All of the work you’ve done so far sets the stage for the report you’ll show your bosses. Right now, you probably have spreadsheets with a lot of columns and even more rows. You can’t send that to the Nazgul Cyclery VP of Marketing. I hear he’s a real hardass:
My clients are all cats, so I’m in really good shape. I won’t bury them in all the data because I like them.
You want the report card to link action to results. That’s the entire purpose of this exercise. So my dashboard would include:
Here’s my result:
That’s it. Keep it simple. If you need a more complex dash, go to step 8.
A ‘report card’ is just a style of dashboard. There are lots of great resources on creating good dashboards. Take a look at the examples on http://patternry.com/p=information-dashboard/ for starters.
You may have multiple layers of bosses.
If so, create additional, more complex dashboards as needed. Track changes in individual social metrics, keyword diversity and other stuff. Allow your audience to drill down through the data.
Don’t just hand over the report every week/month!!! Little misunderstandings can lead to big consequences.
Include good, useful analysis.
Don’t be afraid to brag! Most SEO’s (including me) are so paranoid about over-promising we never take credit for anything. Get over it. Take credit when it’s due. One great way to do that is to give credit, like this:
“Thanks to the dev team, who put in a lot of extra time with me to figure out the duplication issues, we fixed all duplicate content issues and added 10 inlinking domains last month. We now have 300 more indexed pages, and our domain authority rose 2 points. The result? We’ve got 10% more non-branded traffic and sales from search are up 2%. Next action: Step up the content campaign and start our next Smeagol Sweepstakes.”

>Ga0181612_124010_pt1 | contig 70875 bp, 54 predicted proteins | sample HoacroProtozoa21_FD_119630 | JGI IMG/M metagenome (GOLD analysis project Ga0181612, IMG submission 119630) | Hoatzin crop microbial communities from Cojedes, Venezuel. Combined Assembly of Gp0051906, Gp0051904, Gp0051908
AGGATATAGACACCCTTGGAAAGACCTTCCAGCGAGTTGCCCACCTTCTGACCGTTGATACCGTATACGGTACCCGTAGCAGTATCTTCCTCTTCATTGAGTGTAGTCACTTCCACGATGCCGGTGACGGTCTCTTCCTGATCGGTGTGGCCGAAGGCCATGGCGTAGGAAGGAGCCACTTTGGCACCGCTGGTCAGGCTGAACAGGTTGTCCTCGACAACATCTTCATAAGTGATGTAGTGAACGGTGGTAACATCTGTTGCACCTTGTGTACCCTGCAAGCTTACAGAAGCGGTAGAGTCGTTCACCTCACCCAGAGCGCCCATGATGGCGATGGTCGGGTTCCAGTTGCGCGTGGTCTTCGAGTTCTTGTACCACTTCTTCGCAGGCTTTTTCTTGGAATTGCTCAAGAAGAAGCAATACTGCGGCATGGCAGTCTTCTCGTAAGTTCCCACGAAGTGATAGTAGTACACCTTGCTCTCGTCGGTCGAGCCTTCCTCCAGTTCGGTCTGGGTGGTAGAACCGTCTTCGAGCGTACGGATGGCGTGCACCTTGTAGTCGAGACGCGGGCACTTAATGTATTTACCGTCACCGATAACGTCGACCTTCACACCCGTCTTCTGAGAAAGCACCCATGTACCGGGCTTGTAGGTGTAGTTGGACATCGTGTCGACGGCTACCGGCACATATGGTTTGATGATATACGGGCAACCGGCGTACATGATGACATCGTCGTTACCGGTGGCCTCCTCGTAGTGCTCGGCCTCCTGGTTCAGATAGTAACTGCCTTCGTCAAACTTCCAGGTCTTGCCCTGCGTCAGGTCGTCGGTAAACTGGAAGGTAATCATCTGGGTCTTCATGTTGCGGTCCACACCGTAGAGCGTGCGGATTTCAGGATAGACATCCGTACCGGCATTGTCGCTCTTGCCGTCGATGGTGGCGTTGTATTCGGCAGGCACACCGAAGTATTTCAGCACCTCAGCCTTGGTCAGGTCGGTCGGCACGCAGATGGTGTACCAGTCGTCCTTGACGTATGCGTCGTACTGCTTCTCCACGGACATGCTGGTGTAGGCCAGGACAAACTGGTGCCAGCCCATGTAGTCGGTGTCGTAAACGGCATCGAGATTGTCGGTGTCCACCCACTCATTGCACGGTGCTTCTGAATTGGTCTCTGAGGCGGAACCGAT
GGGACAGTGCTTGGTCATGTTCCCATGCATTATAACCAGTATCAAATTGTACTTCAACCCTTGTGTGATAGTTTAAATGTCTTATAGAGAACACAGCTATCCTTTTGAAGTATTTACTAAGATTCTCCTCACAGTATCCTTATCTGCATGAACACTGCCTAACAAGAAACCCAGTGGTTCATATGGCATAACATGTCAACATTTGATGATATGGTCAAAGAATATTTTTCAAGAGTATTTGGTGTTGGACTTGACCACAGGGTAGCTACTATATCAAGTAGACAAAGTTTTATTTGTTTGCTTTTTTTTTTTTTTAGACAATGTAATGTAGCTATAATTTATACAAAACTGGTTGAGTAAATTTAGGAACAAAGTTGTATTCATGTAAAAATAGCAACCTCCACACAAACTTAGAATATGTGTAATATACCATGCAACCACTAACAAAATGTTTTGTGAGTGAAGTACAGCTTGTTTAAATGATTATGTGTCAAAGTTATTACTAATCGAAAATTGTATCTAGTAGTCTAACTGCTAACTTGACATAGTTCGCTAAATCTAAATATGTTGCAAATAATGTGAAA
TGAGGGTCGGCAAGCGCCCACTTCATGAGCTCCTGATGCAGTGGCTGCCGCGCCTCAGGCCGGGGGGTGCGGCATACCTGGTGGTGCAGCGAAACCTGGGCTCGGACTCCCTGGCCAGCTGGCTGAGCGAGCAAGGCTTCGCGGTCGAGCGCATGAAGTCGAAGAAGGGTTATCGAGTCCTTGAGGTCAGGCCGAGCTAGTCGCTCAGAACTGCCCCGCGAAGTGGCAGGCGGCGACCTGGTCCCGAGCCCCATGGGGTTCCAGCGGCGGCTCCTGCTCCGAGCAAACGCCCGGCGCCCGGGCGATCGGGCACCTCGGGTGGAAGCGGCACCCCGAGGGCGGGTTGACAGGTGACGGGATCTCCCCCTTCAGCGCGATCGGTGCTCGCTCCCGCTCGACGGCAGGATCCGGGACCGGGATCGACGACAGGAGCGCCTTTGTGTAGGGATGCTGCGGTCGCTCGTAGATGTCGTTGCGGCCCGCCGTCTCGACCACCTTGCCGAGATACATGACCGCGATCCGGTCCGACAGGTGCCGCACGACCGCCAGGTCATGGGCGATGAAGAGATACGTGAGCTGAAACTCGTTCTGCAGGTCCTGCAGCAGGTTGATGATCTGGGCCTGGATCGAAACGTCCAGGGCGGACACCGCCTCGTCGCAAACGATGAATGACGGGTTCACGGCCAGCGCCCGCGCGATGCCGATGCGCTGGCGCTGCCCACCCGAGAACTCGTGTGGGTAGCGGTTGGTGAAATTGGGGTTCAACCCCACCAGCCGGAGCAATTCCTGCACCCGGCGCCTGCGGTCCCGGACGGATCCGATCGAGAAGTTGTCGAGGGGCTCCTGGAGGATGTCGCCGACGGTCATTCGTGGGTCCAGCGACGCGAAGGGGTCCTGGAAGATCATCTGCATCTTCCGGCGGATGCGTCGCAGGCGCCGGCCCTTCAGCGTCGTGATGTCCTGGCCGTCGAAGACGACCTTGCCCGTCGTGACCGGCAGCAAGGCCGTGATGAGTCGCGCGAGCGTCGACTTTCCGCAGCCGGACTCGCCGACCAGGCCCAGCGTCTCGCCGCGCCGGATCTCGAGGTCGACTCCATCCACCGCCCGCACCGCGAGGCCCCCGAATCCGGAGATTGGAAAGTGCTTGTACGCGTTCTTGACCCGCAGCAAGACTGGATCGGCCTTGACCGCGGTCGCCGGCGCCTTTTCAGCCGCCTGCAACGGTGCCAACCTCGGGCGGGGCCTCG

Also, put everything in context. Say the company is investing $50,000 a month in content strategy (I stifled a giggle right there). Your team produces 25 great pieces each month. That’s, uh, $2,000 per item if you do the simplest math (and everyone will). Yikes.
But that one piece that got into Overlord Weekly generated 25 great links, at least 1,000 new followers, and $5,000 in sales. Compared to the banner ad campaign, or the direct mail campaign, that’s a fantastic result. Be sure your boss or client knows.
Most important: Stick with it. A dashboard with gaps and inconsistent data is as believable as Nice Smeagol. Keep it in mind.
Ian Lurie is founder and CEO of Portent Inc., an internet marketing agency that has provided internet marketing, including PPC, SEO, social and analytics services, since 1995. Read More